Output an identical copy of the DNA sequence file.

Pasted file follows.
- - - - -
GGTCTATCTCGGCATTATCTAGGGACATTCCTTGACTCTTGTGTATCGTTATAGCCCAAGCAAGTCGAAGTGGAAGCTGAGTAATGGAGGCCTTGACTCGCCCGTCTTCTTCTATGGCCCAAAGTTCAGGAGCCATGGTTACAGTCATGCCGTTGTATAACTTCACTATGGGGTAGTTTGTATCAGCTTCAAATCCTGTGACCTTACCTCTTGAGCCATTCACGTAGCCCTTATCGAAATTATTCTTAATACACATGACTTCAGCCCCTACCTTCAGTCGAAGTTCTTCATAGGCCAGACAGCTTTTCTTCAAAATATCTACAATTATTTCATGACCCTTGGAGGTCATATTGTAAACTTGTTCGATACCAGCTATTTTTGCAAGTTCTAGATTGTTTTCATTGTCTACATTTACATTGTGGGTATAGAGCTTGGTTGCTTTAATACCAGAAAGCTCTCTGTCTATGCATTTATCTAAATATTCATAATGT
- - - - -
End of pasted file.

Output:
GGTCTATCTCGGCATTATCTAGGGACATTCCTTGACTCTTGTGTATCGTTATAGCCCAAGCAAGTCGAAGTGGAAGCTGAGTAATGGAGGCCTTGACTCGCCCGTCTTCTTCTATGGCCCAAAGTTCAGGAGCCATGGTTACAGTCATGCCGTTGTATAACTTCACTATGGGGTAGTTTGTATCAGCTTCAAATCCTGTGACCTTACCTCTTGAGCCATTCACGTAGCCCTTATCGAAATTATTCTTAATACACATGACTTCAGCCCCTACCTTCAGTCGAAGTTCTTCATAGGCCAGACAGCTTTTCTTCAAAATATCTACAATTATTTCATGACCCTTGGAGGTCATATTGTAAACTTGTTCGATACCAGCTATTTTTGCAAGTTCTAGATTGTTTTCATTGTCTACATTTACATTGTGGGTATAGAGCTTGGTTGCTTTAATACCAGAAAGCTCTCTGTCTATGCATTTATCTAAATATTCATAATGT